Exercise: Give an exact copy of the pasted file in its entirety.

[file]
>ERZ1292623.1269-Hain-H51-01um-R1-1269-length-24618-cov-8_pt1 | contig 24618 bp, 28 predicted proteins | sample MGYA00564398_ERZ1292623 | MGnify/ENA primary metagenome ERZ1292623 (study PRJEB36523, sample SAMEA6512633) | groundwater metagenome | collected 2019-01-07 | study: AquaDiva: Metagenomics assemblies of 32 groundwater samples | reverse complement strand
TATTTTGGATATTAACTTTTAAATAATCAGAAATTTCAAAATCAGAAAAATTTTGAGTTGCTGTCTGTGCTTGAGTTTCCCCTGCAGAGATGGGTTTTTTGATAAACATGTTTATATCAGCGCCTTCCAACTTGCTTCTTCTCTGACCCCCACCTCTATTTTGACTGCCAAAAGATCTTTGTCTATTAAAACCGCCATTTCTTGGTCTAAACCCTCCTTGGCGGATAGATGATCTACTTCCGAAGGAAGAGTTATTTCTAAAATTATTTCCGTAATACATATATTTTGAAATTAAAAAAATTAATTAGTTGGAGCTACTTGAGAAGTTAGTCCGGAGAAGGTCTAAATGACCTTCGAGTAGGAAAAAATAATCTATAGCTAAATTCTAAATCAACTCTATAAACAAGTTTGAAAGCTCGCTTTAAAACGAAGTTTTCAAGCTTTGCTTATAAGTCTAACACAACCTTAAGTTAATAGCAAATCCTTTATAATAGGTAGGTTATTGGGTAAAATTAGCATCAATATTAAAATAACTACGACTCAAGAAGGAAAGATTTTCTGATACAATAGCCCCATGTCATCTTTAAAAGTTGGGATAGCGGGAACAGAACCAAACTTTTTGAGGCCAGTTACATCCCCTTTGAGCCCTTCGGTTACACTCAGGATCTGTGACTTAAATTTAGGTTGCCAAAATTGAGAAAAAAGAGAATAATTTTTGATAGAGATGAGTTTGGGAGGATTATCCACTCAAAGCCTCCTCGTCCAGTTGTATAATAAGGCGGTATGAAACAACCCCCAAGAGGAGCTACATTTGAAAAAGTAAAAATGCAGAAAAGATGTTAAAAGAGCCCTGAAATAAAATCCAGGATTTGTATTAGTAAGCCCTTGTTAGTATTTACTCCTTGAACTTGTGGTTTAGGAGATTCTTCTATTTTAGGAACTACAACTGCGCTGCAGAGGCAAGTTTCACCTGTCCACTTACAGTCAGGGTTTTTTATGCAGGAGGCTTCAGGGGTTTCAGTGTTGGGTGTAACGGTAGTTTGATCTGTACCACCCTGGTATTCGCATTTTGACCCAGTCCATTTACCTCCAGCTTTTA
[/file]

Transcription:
>ERZ1292623.1269-Hain-H51-01um-R1-1269-length-24618-cov-8_pt1 | contig 24618 bp, 28 predicted proteins | sample MGYA00564398_ERZ1292623 | MGnify/ENA primary metagenome ERZ1292623 (study PRJEB36523, sample SAMEA6512633) | groundwater metagenome | collected 2019-01-07 | study: AquaDiva: Metagenomics assemblies of 32 groundwater samples | reverse complement strand
TATTTTGGATATTAACTTTTAAATAATCAGAAATTTCAAAATCAGAAAAATTTTGAGTTGCTGTCTGTGCTTGAGTTTCCCCTGCAGAGATGGGTTTTTTGATAAACATGTTTATATCAGCGCCTTCCAACTTGCTTCTTCTCTGACCCCCACCTCTATTTTGACTGCCAAAAGATCTTTGTCTATTAAAACCGCCATTTCTTGGTCTAAACCCTCCTTGGCGGATAGATGATCTACTTCCGAAGGAAGAGTTATTTCTAAAATTATTTCCGTAATACATATATTTTGAAATTAAAAAAATTAATTAGTTGGAGCTACTTGAGAAGTTAGTCCGGAGAAGGTCTAAATGACCTTCGAGTAGGAAAAAATAATCTATAGCTAAATTCTAAATCAACTCTATAAACAAGTTTGAAAGCTCGCTTTAAAACGAAGTTTTCAAGCTTTGCTTATAAGTCTAACACAACCTTAAGTTAATAGCAAATCCTTTATAATAGGTAGGTTATTGGGTAAAATTAGCATCAATATTAAAATAACTACGACTCAAGAAGGAAAGATTTTCTGATACAATAGCCCCATGTCATCTTTAAAAGTTGGGATAGCGGGAACAGAACCAAACTTTTTGAGGCCAGTTACATCCCCTTTGAGCCCTTCGGTTACACTCAGGATCTGTGACTTAAATTTAGGTTGCCAAAATTGAGAAAAAAGAGAATAATTTTTGATAGAGATGAGTTTGGGAGGATTATCCACTCAAAGCCTCCTCGTCCAGTTGTATAATAAGGCGGTATGAAACAACCCCCAAGAGGAGCTACATTTGAAAAAGTAAAAATGCAGAAAAGATGTTAAAAGAGCCCTGAAATAAAATCCAGGATTTGTATTAGTAAGCCCTTGTTAGTATTTACTCCTTGAACTTGTGGTTTAGGAGATTCTTCTATTTTAGGAACTACAACTGCGCTGCAGAGGCAAGTTTCACCTGTCCACTTACAGTCAGGGTTTTTTATGCAGGAGGCTTCAGGGGTTTCAGTGTTGGGTGTAACGGTAGTTTGATCTGTACCACCCTGGTATTCGCATTTTGACCCAGTCCATTTACCTCCAGCTTTTA